"Ed Wood: Special Edition"
by Kevin Carr
|| MOVIE: ***** (out of 5 stars)
DVD EXPERIENCE: **** (out of 5 stars)
Johnny Depp as ED WOOD
Martin Landau as BELA LUGOSI
Sarah Jessica Parker as DOLORES FULLER
Patricia Arquette as KATHY O’HARA
Jeffrey Jones as CRISWELL
Bill Murray as BUNNY BRECKINRIDGE
Lisa Marie as VAMPIRA
George “The Animal” Steele as TOR JOHNSON
Directed by: Tim Burton
Back to DVD Review Home
Let’s not mince words. Ed Wood was an awful filmmaker. He was as awful of a filmmaker as Tim Burton is a brilliant filmmaker. But I do have to take issue with the popular moniker of “Plan 9 From Outer Space” being the “Worst Movie Ever Made.” There’s a lot of worse crap out there.
Click here to read more DVD reviews!
Click here to read more movie reviews!
Click here to watch films by 7M Pictures!
Don’t get me wrong. “Plan 9” is no picnic. It’s rough, disjointed and downright silly. But it is funny. God, is it funny! But even without its unintentional humor, it was a decent 1950s sci-fi flick. It was no “Invasion of the Body Snatchers,” but neither were so many of its contemporaries. If anything, “Plan 9” is probably the worst watchable movie ever made. It’s warts make it fun. I’ve seen it nearly a dozen times myself, and it’s still fun.
“Ed Wood” tells the story of Wood in his heyday, when he was making films with the horror icon Bela Lugosi. For those who don’t know anything about Ed Wood, he was a director that existed below the radar in the 1950s. A cross dresser, Wood got his start with a failed cinematic adaptation of Christine Jorgenson’s sex change. Although the film was called “I Changed My Sex,” Wood made it about his own cross-dressing struggles and retitled it “Glen or Glenda.” Needless to say, it bombed.
The biggest claim to fame Wood had was Bela Lugosi as his key star. Martin Landau’s performance as Lugosi won him a much deserved Oscar. He managed to bring to light Lugosi’s challenges (like his 20-year morphine addiction) while making him completely lovable.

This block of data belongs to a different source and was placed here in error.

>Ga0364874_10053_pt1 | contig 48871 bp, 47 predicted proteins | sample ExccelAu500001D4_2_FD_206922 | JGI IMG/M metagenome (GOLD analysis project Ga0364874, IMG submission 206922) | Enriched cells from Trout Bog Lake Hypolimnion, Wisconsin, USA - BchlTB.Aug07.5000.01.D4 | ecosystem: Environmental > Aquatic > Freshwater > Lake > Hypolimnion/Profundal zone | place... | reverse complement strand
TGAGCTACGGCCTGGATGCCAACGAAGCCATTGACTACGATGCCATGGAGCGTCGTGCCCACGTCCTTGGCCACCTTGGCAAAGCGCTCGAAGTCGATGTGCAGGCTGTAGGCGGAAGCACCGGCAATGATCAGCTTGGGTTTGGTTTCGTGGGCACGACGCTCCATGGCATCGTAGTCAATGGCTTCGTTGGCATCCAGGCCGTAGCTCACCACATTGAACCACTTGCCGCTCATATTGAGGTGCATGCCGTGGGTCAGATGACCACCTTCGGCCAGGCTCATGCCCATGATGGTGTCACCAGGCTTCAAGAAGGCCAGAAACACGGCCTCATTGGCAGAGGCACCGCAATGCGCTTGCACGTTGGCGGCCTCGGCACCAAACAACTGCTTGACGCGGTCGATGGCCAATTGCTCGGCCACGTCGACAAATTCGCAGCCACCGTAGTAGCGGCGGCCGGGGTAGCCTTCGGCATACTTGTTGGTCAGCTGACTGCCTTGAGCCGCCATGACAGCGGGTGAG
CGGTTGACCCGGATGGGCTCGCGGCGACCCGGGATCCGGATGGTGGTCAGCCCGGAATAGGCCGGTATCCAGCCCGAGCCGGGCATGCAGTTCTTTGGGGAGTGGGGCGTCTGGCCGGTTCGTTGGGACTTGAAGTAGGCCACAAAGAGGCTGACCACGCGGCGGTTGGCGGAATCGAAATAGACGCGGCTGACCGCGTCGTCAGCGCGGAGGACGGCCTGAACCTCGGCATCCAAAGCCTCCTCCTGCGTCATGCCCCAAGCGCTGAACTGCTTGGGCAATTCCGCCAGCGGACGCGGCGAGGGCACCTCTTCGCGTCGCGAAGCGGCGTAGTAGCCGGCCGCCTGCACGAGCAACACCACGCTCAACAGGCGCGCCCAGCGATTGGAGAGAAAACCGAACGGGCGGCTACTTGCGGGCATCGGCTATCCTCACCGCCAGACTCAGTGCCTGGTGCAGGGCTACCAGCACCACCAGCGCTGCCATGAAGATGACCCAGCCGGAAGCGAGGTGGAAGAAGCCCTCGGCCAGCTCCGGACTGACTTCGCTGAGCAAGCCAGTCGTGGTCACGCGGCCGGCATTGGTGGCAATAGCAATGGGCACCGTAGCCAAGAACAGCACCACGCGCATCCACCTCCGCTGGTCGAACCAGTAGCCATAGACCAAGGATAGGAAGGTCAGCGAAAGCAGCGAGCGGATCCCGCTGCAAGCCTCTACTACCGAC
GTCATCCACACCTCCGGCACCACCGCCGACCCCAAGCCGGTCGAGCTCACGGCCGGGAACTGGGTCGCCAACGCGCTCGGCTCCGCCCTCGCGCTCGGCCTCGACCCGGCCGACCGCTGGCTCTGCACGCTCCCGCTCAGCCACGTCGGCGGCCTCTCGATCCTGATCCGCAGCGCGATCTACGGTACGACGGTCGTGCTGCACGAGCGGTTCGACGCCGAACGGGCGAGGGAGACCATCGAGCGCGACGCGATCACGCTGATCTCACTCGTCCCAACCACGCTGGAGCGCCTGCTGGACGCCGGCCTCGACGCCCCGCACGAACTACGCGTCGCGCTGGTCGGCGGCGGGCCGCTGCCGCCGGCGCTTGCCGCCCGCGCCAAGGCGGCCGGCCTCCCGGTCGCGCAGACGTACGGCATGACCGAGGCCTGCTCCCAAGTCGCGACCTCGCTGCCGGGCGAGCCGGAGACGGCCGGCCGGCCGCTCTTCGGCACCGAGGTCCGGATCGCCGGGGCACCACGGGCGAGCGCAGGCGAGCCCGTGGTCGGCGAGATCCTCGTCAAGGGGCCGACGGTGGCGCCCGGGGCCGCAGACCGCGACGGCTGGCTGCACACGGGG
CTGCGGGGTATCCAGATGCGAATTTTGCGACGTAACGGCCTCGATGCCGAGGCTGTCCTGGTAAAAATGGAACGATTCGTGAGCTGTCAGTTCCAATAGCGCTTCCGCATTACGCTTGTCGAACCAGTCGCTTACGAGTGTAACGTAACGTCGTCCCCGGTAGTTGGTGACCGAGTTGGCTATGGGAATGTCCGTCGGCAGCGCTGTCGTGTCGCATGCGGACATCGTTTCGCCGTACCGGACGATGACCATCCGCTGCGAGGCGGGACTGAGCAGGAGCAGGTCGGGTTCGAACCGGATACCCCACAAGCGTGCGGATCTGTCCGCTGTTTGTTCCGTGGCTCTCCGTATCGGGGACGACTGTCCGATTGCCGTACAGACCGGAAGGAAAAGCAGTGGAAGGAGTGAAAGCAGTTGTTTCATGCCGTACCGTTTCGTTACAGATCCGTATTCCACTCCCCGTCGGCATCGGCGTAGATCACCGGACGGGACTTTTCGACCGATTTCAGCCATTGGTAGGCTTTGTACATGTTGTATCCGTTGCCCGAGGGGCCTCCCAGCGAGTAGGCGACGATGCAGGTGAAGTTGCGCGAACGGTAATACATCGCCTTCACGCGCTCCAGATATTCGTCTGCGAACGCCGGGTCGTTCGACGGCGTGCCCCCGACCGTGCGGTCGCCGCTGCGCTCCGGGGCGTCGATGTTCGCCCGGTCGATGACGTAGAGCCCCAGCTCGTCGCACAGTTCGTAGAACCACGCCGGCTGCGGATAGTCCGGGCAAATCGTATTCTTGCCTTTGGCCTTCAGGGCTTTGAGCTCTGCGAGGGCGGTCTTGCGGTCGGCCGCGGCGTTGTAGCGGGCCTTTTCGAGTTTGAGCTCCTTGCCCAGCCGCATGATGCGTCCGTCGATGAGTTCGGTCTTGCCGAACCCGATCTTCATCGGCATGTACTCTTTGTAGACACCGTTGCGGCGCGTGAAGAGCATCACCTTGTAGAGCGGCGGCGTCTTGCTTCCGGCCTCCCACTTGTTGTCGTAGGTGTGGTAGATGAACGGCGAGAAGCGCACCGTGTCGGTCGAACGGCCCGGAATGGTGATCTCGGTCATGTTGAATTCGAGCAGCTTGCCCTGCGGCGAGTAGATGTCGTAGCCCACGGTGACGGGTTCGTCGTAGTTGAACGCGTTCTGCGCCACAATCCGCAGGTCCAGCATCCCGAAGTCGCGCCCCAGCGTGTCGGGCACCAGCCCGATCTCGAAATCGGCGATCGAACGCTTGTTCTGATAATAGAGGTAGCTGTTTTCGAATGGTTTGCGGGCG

“Ed Wood” is easily the finest Tim Burton movie ever made. It is told with a lot of heart and a lot a reverence, not just for the real-life characters but for the era in which those movies were made. Burton uses archaic directorial styles to bring the audience back in time. By using sets and models in place of practical locations as well as wide shots in place of close-ups, the movie actually feels like a thing of the 50s.
Unfortunately, “Ed Wood” didn’t perform well in the theaters, but over the past ten years, it has become one of the classics of the 1990s. Now, after much anticipation and flip-flopping of release dates, Touchstone is releasing it as a special edition, complete with a trick-or-treat bag of extras.
A flock of deleted scenes are included, with most of them focusing on the lower points in Wood’s life. There’s also a behind-the-scenes featurette from the set ten years ago. Hosted by Johnny Depp decked out in Ed Wood angora, the “Let’s Shoot This F#*%@r!” featurette lets the viewer be a fly on the wall as several key scenes are shot.
Because the Lugosi make-up and the production design were characters in themselves, they are both featured in short documentaries on the DVD. “Making Bela” examines how Rick Baker transformed a very un-Lugosi Martin Landau into the Count himself. “Pie Plates Over Hollywood” focuses on the struggles that production designer Tom Duffield faced with shooting in black-and-white (which gave the film a phenomenal look but possible caused it to suffer at the box office) as well as making 1950s-era effects that were decent enough to look realistic but not so bad they looked sloppy.
Another featurette focuses on the use of the theremin (a Russian electronic instrument that makes those sci-fi woo-woo noises) in the soundtrack. While Ed Wood never used a theremin himself (probably because he could never afford one), composer Howard Shore used it very effectively in his haunting score.
In addition to a music video of the main title score, which features Lisa Marie gyrating about in her Vampira outfit, there’s also a well populated commentary track. Moderated by Landau’s Bela Lugosi, the commentary features director Tim Burton, actor Martin Landau, co-writers Scott Alexander and Larry Karaszewski, director of photography Stefan Czapsky and costume designer Colleen Atwood.
The most amazing aspect of this movie is that the writing, directing and acting actually gets you rooting for Wood to make a bad movie. Any fan of Ed Wood’s schlock will know that “Plan 9 From Outer Space” was his opus, and its completion is the climax of the film.
Both hilarious and poignant, “Ed Wood” parades some of the most dysfunctional characters across the screen, and still leaves you with a warm and fuzzy feeling. It’s too bad that the real Ed Wood couldn’t have enjoyed his post-mortem honors. He seemed like a hell of a guy.
Specifications: Dolby Digital 5.1 Surround Sound. Widescreen (1.85:1) - Enhanced for 16x9 televisions. Spanish subtitles. English language subtitles for the hearing impaired.